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Meatless Monday: Punjabi eggplant curry

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We Are Neve Full

(Read caption) Roasting the eggplant for this traditional Indian dish gives it a startling smoky flavor.

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One of the great joys of parenting is being able to do stuff with your kids, you know, like playing with them and watching them laugh. One of the great responsibilities of parenting is doing things with them because you have no choice, as this morning when I reached a stalemate with our 11-month old: either he needed to stop being so clingy for a few moments or I wouldn’t be able to get off the toilet. Depending on what kind of parent you are, you’ll find that one of these scenarios is more common than the other, and we’re totally not judging.

The same might be said of eating homegrown produce: some of it you thoroughly enjoy eating; some of it you eat because you have to. Our first real summer as more or less fully-fledged gardeners has certainly not been characterized by optimal growing conditions but we’re still finding that while there are joyous occasions when being creative with our horticultural bounty is a true pleasure, there are plenty of others when facing eggplant for the fourth time in a week becomes a chore.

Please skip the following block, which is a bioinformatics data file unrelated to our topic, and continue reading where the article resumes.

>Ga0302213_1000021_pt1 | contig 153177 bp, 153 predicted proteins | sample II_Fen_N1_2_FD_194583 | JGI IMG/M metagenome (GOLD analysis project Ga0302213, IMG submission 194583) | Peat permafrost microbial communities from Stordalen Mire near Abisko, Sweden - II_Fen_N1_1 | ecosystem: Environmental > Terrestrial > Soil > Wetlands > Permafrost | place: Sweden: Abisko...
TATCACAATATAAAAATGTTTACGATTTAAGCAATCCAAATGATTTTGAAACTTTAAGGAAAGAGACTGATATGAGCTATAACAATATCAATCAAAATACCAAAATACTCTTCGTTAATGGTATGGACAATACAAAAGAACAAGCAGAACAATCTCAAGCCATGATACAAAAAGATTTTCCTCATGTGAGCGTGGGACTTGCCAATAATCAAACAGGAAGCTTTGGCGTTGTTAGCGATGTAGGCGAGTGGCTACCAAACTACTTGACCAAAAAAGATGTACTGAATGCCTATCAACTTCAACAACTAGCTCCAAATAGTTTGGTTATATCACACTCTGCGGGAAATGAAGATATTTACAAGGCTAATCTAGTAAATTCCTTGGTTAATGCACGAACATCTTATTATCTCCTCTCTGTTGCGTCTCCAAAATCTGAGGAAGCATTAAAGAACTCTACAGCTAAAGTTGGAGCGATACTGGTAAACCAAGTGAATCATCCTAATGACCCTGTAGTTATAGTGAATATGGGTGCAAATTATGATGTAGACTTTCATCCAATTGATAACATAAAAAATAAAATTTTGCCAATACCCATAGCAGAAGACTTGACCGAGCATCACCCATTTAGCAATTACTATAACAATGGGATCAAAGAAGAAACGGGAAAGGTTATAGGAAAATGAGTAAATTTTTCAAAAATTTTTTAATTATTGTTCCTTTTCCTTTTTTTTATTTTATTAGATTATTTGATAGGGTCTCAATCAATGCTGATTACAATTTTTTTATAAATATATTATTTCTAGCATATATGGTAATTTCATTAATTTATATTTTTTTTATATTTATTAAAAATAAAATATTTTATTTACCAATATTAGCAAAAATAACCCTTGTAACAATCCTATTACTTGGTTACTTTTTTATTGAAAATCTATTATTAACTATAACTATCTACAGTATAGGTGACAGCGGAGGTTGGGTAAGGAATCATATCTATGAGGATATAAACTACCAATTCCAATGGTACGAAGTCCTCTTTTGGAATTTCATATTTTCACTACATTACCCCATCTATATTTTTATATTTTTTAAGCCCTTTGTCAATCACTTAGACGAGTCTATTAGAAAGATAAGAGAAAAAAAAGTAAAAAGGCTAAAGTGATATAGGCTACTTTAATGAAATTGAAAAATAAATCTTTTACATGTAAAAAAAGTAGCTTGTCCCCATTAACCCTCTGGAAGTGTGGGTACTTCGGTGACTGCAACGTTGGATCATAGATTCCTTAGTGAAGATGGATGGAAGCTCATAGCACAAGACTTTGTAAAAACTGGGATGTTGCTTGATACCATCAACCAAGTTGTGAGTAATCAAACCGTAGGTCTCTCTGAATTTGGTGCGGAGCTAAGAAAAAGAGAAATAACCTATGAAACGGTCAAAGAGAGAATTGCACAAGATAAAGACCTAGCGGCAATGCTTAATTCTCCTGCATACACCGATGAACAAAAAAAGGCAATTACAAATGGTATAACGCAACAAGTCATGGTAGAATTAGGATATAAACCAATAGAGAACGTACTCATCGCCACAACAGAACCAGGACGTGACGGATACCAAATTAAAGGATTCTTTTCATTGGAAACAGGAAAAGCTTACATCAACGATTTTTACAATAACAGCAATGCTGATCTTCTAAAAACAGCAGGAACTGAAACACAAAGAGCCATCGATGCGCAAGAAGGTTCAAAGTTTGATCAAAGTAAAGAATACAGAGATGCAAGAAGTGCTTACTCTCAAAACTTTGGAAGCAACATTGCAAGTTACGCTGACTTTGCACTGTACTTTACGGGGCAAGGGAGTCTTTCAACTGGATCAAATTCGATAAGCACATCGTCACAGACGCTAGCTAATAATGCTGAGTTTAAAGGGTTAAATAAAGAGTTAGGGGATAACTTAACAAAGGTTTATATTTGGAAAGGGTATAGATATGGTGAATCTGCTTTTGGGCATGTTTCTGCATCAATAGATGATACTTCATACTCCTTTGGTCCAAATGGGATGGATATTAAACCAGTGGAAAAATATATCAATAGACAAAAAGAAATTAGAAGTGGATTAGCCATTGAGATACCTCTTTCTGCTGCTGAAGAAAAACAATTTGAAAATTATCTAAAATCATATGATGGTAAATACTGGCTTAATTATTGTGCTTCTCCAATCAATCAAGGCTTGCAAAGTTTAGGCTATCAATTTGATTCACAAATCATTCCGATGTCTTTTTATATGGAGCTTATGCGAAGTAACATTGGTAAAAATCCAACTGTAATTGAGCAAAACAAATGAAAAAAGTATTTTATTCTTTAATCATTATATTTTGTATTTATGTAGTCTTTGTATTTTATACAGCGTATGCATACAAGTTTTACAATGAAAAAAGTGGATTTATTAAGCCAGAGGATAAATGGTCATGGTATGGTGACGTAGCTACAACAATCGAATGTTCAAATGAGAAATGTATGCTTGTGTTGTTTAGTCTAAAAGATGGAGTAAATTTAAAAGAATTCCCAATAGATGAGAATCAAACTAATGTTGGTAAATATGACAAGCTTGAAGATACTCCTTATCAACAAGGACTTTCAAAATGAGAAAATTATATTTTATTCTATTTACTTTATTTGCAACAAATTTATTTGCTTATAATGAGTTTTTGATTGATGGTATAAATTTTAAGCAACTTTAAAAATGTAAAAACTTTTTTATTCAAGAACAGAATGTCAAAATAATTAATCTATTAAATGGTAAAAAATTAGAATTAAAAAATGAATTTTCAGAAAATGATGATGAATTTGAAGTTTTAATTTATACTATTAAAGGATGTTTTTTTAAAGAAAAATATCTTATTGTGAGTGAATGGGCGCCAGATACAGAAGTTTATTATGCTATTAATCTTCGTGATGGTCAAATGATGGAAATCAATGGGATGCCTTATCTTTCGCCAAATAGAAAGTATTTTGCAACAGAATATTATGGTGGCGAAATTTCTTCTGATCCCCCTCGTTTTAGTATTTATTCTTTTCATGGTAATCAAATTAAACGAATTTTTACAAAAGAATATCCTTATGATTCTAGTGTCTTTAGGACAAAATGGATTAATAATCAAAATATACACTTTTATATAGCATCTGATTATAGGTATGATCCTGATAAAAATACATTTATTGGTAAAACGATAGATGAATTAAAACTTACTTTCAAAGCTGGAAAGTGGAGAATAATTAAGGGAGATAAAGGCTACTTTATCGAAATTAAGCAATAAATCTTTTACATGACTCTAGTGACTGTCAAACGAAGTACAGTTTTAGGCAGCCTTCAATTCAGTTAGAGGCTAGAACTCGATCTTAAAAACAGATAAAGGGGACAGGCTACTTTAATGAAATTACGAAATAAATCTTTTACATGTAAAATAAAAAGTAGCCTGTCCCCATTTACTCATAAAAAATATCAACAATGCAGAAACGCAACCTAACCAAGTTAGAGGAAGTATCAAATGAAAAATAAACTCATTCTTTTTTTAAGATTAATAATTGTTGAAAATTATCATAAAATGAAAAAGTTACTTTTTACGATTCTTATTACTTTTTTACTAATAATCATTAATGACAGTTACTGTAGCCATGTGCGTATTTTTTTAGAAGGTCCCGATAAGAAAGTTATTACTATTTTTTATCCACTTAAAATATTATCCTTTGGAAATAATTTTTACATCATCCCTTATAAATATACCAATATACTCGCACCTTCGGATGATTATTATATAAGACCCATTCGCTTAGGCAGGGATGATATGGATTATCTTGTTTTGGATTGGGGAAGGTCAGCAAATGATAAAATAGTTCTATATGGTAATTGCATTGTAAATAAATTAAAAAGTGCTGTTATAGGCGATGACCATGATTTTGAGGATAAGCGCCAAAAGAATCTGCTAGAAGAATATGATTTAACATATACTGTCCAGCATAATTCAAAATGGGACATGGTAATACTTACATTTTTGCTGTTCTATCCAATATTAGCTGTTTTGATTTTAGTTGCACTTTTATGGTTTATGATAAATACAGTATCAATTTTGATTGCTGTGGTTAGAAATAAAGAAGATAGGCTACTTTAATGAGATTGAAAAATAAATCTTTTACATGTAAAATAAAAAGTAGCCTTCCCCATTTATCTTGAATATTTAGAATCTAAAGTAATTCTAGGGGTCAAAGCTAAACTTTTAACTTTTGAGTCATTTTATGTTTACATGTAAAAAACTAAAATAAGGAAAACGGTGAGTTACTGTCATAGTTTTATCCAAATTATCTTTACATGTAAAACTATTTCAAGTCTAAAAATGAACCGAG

Like parenting challenges surmounted, finding new and delicious ways to enjoy eggplant – of which, in truth, I’ve never been the world’s biggest fan – provides a great deal of personal satisfaction even if at the time it’s frustrating, because in both cases you emerge mostly unscathed but with a new-found appreciation of both the baby and the ingredient.

The recipe below – baigan bhartha – makes use of eggplant’s previously unappreciated attribute of being able to bind a sauce. Like its nightshade cousin the tomato, eggplant seems as comfortable in this role as any other we’ve tried with it. The smoky flavor gained through roasting is quite startling in its profundity – and it would be remiss of us if we were not to warn you that roasting eggplant over direct flame, like some aspects of parenting very young children, can lead to messy explosions. But we learned that the long-cooking and removal of skin diffuses that slightly cough-inducing, throat-irritating quality we’ve always noticed, replacing it with something approaching a sweetness, believe it or not.


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